Monday

Identifying with heritage

When I have a spare moment, I like to troll around Etsy to see what's for sale and to see if anyone likes what I'm doing at Writing Places. I have a lot of fun with it. There are so many talented people and it's neat to see what they're doing.

I especially enjoy looking at items that artists and crafters have fashioned from everday things that we have laying around the house. So naturally when I saw a huge laundry tote crocheted from plastic shopping bags, I had to take a look at the shop. That's when I found Mary at Two of Hue. Mary's shop is on vacation right now, but she says that she is in the process of making some eco-chic jewelry.

This is what I got from her:



Isn't it neat? When I suggested that Mary put another one up on her site, she said she couldn't because this necklace was one of a kind. Mary designs and constructs her jewelry from parts of other upcycled jewelry, so each piece tends to be unique.

Mary calls this necklace Sign of Life. It caught my eye because the fish is the ultimate symbol of life in Christianity. This symbol, called the ichthys, the Greek word for fish, was used by early Christians to identify themselves to other Christians. The letters in Ichthys also form an acronym that means Jesus, Son of God, Savior. Do you see why I call it the ultimate symbol of life?

There is some speculation as to why Christians chose to use a fish as their symbol.

The New World Encyclopedia says that it was in protest of the emperor Domitian, who, like other Roman emperors, called himself a son of god. This would have put Christians in direct conflict with Rome; indeed, many Christians died because they refused to acknowledge the emperor as the son of god.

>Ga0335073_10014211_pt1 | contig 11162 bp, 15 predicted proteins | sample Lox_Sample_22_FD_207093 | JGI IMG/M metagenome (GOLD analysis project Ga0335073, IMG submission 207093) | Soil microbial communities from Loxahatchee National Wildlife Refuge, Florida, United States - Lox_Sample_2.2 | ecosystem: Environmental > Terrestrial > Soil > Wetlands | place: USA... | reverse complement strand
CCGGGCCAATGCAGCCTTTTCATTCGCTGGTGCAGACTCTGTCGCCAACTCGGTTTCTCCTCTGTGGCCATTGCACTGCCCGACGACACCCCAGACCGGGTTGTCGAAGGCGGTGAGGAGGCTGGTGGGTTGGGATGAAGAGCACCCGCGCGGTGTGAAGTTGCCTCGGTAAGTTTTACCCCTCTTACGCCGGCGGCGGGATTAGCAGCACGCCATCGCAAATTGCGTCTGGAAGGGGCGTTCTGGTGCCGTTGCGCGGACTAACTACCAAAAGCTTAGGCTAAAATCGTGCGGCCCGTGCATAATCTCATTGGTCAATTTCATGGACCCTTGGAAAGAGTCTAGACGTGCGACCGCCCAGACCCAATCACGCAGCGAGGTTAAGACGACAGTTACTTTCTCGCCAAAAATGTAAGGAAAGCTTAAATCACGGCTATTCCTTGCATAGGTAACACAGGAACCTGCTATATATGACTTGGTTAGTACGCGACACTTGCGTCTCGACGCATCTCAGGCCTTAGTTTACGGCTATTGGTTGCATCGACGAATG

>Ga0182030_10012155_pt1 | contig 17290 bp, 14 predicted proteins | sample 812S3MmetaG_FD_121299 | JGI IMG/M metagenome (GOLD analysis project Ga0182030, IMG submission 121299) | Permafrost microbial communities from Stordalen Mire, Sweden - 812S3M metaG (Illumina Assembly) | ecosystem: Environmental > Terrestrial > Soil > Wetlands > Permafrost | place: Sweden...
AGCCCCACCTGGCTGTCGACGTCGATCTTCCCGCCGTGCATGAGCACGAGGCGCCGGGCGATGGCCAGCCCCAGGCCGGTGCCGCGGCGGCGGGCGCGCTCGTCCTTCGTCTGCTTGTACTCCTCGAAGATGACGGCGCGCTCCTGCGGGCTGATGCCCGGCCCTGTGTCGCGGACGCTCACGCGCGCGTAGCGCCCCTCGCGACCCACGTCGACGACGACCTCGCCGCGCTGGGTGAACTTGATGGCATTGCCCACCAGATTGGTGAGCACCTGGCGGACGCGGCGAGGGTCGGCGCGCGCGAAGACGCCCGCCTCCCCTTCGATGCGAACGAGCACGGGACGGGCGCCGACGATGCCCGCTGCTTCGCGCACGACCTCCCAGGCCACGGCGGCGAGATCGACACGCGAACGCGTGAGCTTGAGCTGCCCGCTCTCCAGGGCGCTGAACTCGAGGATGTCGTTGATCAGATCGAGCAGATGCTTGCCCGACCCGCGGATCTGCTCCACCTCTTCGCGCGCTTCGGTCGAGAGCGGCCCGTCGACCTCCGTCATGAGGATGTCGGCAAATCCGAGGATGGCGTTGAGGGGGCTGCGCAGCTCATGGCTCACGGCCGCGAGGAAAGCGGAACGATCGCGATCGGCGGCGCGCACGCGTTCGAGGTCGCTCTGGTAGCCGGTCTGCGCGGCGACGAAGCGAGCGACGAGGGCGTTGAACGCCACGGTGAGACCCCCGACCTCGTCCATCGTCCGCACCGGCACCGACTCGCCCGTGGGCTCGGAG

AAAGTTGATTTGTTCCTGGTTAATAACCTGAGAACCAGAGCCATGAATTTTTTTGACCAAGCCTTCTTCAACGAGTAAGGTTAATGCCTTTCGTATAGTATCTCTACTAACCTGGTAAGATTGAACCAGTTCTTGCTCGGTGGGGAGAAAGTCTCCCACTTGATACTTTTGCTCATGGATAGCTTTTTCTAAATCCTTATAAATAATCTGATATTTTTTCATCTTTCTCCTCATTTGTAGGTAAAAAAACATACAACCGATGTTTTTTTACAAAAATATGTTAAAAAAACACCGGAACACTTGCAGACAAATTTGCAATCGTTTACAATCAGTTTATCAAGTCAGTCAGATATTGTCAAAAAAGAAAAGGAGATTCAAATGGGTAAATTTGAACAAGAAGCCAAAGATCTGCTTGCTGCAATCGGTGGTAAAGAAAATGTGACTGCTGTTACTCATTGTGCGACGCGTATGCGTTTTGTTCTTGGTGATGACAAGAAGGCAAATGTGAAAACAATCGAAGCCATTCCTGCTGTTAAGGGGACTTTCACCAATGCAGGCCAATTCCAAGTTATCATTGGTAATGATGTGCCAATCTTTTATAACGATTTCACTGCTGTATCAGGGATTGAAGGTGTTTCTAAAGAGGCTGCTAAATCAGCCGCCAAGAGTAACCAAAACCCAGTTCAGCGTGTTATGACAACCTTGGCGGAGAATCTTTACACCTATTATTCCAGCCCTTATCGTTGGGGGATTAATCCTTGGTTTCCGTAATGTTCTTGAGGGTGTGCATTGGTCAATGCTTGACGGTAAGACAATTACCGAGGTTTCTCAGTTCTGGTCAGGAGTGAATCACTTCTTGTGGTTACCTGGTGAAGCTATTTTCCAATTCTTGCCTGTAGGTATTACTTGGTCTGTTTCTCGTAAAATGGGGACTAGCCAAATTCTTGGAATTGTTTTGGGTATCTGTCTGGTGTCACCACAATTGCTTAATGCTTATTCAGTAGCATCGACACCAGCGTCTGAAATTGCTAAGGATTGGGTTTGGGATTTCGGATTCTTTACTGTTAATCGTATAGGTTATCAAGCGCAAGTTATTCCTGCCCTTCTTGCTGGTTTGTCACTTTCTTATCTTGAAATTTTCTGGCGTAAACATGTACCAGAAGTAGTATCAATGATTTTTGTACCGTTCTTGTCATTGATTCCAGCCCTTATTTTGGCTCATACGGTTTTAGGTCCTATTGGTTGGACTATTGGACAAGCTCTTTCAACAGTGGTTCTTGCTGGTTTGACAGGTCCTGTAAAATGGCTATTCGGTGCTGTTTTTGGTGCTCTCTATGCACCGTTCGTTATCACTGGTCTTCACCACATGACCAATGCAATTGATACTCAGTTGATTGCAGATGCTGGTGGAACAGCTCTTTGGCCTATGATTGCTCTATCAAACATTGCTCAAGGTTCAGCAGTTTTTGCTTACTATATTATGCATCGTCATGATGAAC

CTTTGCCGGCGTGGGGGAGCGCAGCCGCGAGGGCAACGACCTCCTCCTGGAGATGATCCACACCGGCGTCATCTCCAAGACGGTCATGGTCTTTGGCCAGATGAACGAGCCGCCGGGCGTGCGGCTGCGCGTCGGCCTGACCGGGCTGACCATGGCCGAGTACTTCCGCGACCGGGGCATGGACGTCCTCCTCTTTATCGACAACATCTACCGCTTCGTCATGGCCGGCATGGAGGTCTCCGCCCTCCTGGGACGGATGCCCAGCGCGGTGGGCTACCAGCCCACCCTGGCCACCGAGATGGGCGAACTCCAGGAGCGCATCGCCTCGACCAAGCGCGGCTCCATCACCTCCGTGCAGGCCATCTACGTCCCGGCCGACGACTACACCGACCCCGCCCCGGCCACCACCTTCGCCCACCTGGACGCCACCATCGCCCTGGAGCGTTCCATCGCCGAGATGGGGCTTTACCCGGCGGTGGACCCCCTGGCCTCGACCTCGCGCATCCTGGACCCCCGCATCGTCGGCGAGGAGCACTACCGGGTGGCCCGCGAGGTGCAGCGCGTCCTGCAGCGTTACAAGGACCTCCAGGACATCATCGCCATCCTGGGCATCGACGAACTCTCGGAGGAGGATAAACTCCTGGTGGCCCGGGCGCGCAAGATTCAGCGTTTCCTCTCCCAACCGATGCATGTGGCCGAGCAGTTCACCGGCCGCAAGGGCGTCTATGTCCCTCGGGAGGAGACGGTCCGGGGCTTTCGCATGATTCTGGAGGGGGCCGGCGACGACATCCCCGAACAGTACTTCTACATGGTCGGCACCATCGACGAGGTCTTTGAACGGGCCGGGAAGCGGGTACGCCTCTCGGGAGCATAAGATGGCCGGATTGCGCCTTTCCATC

The encyclopedia also says that the fish could refer to "fishers of men" - what Jesus said his disciples would eventually be. It could also refer to Jesus feeding the thousands with a few fish and loaves of bread.

Early Christians may have borrowed the symbol of the fish from the pagan culture that surrounded them, much like they did with symbols of Christmas and Easter. In other cultures as well as in Christiandom, the fish is a symbol of life.

Whatever the reason, I felt while wearing this necklace, that I was identifying with hundreds of years of tradition. I was pleased to be identified with such brave people in my faith's history. I hope that I can live up to their example.